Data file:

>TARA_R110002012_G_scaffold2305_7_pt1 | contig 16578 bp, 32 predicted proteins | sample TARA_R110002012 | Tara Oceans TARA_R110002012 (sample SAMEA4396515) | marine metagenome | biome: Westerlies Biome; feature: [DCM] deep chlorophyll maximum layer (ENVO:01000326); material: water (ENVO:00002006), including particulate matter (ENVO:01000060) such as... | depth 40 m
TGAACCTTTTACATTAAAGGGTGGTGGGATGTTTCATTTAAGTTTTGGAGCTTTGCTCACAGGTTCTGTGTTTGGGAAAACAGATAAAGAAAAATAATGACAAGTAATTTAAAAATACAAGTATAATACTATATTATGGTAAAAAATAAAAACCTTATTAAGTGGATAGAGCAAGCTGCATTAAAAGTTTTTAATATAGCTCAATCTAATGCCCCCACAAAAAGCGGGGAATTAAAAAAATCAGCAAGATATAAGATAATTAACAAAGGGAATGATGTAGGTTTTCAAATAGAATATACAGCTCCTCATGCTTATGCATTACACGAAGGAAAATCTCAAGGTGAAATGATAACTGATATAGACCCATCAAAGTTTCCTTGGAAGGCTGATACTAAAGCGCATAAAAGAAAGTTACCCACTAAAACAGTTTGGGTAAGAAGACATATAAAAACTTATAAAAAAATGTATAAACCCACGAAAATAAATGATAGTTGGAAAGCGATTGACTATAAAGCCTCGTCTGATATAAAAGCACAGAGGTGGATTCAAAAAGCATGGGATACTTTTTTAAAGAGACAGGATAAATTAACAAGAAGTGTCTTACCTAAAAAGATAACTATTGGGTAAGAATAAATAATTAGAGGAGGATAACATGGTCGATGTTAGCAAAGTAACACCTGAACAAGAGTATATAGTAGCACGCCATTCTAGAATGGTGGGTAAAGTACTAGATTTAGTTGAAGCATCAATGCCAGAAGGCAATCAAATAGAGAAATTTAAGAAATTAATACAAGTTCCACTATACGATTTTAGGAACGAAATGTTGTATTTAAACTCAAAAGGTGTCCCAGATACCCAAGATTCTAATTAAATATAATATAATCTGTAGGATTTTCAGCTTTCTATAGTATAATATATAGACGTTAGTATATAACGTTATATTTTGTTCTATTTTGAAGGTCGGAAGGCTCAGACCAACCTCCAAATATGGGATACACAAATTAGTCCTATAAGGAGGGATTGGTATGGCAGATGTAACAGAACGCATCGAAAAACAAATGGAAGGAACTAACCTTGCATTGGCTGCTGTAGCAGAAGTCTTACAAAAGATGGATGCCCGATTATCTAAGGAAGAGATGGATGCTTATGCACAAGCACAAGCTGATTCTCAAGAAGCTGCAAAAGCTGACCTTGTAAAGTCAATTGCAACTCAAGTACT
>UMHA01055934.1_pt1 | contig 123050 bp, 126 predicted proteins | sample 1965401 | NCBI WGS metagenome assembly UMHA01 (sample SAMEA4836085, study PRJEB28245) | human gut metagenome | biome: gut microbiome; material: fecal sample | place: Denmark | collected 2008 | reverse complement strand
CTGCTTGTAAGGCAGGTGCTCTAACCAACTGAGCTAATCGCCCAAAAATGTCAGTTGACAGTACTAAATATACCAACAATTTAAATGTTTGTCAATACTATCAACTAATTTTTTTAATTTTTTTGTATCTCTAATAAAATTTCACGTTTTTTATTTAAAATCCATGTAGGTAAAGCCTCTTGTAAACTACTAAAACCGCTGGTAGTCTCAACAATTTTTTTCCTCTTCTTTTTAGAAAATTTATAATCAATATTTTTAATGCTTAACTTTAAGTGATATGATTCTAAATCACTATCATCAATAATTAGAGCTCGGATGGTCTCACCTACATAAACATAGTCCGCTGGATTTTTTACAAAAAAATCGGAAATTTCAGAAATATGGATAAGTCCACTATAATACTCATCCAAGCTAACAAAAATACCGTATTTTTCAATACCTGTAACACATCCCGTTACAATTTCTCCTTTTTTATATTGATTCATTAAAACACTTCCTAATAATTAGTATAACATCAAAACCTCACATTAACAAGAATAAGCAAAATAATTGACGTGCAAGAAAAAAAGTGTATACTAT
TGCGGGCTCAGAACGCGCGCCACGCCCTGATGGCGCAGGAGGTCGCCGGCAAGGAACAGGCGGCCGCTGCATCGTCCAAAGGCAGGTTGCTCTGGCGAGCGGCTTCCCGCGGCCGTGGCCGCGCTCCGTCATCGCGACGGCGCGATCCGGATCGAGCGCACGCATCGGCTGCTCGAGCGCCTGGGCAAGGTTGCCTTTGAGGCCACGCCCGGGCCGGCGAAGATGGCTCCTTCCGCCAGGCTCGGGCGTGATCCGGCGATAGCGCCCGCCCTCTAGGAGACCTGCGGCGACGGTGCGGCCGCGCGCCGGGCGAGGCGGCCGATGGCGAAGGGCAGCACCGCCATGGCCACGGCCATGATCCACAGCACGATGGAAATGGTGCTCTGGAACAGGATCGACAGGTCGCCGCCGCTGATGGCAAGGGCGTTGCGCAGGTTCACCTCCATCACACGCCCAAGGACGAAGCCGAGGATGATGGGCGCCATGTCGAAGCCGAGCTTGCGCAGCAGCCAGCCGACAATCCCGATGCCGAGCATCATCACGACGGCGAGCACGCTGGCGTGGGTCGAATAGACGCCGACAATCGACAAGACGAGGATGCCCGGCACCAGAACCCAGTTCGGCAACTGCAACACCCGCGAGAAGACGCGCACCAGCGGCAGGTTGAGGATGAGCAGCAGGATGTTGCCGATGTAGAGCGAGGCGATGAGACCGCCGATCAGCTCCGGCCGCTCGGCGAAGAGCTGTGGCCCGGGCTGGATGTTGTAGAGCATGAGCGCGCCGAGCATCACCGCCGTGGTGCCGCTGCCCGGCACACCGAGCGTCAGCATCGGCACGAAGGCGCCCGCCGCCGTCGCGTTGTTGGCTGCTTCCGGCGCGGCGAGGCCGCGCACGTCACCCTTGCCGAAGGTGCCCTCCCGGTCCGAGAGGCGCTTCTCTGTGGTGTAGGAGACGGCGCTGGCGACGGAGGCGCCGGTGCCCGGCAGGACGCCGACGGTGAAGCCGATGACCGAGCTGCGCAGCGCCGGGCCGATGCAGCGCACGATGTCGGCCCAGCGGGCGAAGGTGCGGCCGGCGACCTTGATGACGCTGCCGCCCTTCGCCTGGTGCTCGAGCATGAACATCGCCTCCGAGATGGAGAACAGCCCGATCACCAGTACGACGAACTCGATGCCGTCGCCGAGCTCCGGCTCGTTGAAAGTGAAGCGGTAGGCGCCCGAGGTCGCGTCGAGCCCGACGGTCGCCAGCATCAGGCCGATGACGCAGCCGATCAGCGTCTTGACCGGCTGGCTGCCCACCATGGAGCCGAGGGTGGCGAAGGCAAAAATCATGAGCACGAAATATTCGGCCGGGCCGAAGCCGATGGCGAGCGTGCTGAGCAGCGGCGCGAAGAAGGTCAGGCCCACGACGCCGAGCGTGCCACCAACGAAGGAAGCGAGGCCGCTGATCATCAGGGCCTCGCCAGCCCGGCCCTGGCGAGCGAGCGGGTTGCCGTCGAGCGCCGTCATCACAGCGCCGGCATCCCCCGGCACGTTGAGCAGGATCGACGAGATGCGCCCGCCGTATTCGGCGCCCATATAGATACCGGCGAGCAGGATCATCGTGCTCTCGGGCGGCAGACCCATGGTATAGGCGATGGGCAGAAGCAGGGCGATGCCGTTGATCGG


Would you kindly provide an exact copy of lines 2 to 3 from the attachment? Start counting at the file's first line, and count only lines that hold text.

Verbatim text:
TGAACCTTTTACATTAAAGGGTGGTGGGATGTTTCATTTAAGTTTTGGAGCTTTGCTCACAGGTTCTGTGTTTGGGAAAACAGATAAAGAAAAATAATGACAAGTAATTTAAAAATACAAGTATAATACTATATTATGGTAAAAAATAAAAACCTTATTAAGTGGATAGAGCAAGCTGCATTAAAAGTTTTTAATATAGCTCAATCTAATGCCCCCACAAAAAGCGGGGAATTAAAAAAATCAGCAAGATATAAGATAATTAACAAAGGGAATGATGTAGGTTTTCAAATAGAATATACAGCTCCTCATGCTTATGCATTACACGAAGGAAAATCTCAAGGTGAAATGATAACTGATATAGACCCATCAAAGTTTCCTTGGAAGGCTGATACTAAAGCGCATAAAAGAAAGTTACCCACTAAAACAGTTTGGGTAAGAAGACATATAAAAACTTATAAAAAAATGTATAAACCCACGAAAATAAATGATAGTTGGAAAGCGATTGACTATAAAGCCTCGTCTGATATAAAAGCACAGAGGTGGATTCAAAAAGCATGGGATACTTTTTTAAAGAGACAGGATAAATTAACAAGAAGTGTCTTACCTAAAAAGATAACTATTGGGTAAGAATAAATAATTAGAGGAGGATAACATGGTCGATGTTAGCAAAGTAACACCTGAACAAGAGTATATAGTAGCACGCCATTCTAGAATGGTGGGTAAAGTACTAGATTTAGTTGAAGCATCAATGCCAGAAGGCAATCAAATAGAGAAATTTAAGAAATTAATACAAGTTCCACTATACGATTTTAGGAACGAAATGTTGTATTTAAACTCAAAAGGTGTCCCAGATACCCAAGATTCTAATTAAATATAATATAATCTGTAGGATTTTCAGCTTTCTATAGTATAATATATAGACGTTAGTATATAACGTTATATTTTGTTCTATTTTGAAGGTCGGAAGGCTCAGACCAACCTCCAAATATGGGATACACAAATTAGTCCTATAAGGAGGGATTGGTATGGCAGATGTAACAGAACGCATCGAAAAACAAATGGAAGGAACTAACCTTGCATTGGCTGCTGTAGCAGAAGTCTTACAAAAGATGGATGCCCGATTATCTAAGGAAGAGATGGATGCTTATGCACAAGCACAAGCTGATTCTCAAGAAGCTGCAAAAGCTGACCTTGTAAAGTCAATTGCAACTCAAGTACT
>UMHA01055934.1_pt1 | contig 123050 bp, 126 predicted proteins | sample 1965401 | NCBI WGS metagenome assembly UMHA01 (sample SAMEA4836085, study PRJEB28245) | human gut metagenome | biome: gut microbiome; material: fecal sample | place: Denmark | collected 2008 | reverse complement strand